de-warping, a functionality that is embedded into a video management system
and takes original 360-degree images from supported 360-degree cameras and dewarps
them to allow users to view the complete video image without distortion.
Built-in, de-warping functionality simultaneously displays multiple de-warped images
from a single, hemispheric camera stream, while a virtual PTZ allows operators
to view enlarged portions of the total image.
Unlike comparable software packages, de-warping is designed to receive and store only the original 360-degree image, which greatly
reduces network traffic and bandwidth requirements,
saving tremendously on recording time, the most expensive
element of commercial video systems. When
the video is played back, the operator can display
multiple de-warped images, regardless of whether the
virtual views were created previously.
Maintaining Optimal Use
Ongoing maintenance and service are a reality of any
security system. The only differentiating factor is who
provides maintenance and the distance between those
resources and the equipment requiring support.
Local system integrators can usually provide support
efficiently by using systems with a wide assortment
of tools and options to reduce urgent calls.
Simple network management protocol (SNMP), for
example, provides monitoring and alerts for many parameters
of system health. The single, highest point
for failure in any storage system tends to be hard disk
drives, and redundant array of independent drives
(RAID) configurations ensure video is not lost, even
in the event of single or multiple drive failure.
There is a fundamental increase in the strategic value
of video data as users look to increase safety and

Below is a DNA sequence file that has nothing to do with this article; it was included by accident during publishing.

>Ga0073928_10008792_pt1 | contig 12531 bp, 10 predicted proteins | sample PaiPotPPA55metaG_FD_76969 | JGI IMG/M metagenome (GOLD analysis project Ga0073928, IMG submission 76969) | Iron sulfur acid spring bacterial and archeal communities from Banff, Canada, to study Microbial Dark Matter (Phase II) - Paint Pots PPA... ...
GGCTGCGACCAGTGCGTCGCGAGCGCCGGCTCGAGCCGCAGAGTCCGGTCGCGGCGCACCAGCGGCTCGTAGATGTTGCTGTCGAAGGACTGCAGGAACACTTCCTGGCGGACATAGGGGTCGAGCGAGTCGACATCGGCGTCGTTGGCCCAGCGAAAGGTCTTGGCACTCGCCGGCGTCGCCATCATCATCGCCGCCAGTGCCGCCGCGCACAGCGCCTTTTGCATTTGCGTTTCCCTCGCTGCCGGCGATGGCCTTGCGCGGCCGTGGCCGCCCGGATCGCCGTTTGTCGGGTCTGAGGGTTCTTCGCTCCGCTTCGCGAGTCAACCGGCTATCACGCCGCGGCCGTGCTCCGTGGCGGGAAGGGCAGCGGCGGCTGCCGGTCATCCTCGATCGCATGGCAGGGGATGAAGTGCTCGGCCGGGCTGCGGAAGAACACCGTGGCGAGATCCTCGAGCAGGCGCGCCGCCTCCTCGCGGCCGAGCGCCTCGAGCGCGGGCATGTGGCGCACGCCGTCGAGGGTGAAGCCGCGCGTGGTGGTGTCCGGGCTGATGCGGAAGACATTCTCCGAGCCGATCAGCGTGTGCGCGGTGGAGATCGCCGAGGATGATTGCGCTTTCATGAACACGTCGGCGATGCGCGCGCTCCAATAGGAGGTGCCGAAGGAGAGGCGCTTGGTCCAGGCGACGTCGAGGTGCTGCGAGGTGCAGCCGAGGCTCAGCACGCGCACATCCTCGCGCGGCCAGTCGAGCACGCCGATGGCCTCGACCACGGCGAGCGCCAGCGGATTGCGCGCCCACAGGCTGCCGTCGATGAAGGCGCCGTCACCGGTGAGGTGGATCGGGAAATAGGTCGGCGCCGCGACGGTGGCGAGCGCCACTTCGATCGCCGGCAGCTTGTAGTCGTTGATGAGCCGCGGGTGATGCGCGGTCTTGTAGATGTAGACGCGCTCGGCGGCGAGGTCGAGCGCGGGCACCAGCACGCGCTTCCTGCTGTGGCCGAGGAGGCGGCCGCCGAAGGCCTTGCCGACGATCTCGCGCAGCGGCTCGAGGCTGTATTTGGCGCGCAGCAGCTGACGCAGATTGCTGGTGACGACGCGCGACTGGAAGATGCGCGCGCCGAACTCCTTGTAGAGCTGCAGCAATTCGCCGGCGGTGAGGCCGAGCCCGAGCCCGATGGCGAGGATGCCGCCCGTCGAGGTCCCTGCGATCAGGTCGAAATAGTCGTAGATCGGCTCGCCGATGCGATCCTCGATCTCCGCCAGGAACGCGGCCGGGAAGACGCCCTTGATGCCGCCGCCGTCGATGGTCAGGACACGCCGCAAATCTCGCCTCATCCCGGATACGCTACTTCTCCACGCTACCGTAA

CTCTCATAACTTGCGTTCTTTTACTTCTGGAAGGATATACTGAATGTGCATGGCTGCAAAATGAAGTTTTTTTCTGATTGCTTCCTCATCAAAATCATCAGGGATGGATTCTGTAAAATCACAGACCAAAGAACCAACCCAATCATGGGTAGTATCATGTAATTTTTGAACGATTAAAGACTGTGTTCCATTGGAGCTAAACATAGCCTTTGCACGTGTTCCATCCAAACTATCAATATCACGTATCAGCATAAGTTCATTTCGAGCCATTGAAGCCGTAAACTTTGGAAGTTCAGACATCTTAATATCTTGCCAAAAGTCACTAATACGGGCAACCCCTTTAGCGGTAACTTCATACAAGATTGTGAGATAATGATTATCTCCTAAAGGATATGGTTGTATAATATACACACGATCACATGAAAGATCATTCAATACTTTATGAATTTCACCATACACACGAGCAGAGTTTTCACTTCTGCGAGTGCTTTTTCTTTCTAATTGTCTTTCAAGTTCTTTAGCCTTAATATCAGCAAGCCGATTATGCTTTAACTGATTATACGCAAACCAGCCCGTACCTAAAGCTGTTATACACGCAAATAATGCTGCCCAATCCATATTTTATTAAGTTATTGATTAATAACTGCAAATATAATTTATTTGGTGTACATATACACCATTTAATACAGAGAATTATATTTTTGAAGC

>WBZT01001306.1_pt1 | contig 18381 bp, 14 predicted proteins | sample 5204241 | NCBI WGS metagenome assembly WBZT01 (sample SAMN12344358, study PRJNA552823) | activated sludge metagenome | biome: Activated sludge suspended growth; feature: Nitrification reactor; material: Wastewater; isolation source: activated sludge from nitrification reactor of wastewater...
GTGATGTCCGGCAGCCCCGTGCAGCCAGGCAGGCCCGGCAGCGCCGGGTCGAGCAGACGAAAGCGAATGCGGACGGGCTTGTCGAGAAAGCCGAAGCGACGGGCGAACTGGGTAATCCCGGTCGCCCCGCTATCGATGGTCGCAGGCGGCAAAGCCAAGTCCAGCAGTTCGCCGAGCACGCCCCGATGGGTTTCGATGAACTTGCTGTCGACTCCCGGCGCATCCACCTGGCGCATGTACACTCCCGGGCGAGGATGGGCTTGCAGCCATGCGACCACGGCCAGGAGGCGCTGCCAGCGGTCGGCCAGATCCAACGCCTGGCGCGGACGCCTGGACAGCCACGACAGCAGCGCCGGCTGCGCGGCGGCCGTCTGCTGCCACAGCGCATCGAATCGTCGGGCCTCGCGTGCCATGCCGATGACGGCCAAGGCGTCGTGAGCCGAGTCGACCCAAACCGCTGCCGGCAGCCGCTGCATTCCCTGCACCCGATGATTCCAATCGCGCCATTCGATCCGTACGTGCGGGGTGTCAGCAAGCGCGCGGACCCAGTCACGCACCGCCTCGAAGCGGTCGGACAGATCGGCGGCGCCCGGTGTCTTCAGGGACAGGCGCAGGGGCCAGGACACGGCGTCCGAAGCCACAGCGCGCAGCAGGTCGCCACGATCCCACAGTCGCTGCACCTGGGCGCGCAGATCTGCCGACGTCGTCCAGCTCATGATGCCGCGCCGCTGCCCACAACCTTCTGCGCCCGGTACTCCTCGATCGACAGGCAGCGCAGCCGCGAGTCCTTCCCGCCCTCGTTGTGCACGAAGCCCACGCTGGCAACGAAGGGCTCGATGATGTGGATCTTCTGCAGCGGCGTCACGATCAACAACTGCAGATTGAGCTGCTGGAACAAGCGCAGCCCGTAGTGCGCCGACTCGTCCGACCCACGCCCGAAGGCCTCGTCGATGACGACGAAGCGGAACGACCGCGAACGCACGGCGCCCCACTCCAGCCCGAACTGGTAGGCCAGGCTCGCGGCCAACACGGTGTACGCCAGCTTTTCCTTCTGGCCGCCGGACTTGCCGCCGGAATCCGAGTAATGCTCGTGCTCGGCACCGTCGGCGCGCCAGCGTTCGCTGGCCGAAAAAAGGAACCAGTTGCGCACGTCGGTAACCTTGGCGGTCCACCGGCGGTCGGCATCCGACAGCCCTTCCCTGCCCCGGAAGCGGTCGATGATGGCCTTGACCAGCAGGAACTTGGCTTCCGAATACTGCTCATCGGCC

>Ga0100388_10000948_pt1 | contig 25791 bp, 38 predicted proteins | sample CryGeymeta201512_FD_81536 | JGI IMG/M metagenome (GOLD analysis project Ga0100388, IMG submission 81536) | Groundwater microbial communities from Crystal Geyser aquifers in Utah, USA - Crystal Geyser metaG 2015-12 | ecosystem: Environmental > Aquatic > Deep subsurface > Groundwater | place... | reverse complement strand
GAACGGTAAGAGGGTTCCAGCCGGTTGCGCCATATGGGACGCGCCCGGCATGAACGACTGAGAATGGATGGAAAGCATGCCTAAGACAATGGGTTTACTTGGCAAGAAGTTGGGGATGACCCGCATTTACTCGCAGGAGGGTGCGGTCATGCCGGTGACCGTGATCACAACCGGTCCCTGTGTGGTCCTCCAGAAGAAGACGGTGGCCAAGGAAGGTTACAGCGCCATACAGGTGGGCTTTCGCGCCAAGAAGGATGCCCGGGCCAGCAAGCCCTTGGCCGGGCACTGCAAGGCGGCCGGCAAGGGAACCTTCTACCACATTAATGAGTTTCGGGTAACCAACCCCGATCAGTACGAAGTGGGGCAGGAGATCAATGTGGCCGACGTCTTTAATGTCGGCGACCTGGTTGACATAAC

establish new ways of mining recorded video for uses
far beyond the world of security including enhancing
marketing, employee training and customer service.
The influx in valuable video data comes from the need
for an ever-increasing number of cameras, higher resolution
cameras and longer video retention times. Integrated
solutions that incorporate video surveillance
with other technologies, such as access control, video
analytics, building automation and other networkedbased
systems, are increasingly being deployed.
All these trends drive the demand for secure, flexible
and reliable recording devices. As users seek ways
to further enhance operations and increase security,
they will look to storage and recording platforms to
help manage their security data. And, today’s technologies
are designed to take on the task. Therefore,
as technology innovators, it is our job to make our
customers’ jobs and lives easier. Manufacturing products
that are intuitive, user-friendly, open and scalable
is a critical component of technology development.
When products are easy to install and program,
customers can count on an intuitive user experience
and will experience the products in the way they were
designed to operate. If customers require further
support, manufacturers need to provide a wide network
of authorized installers and a robust support
team that can address any concerns or questions. It
should be a priority to make it easy to do business
with the surveillance industry, and
building interoperable, intuitive solutions
is the first step toward making
this a reality.
This article originally appeared in the March 2014 issue of Security Today.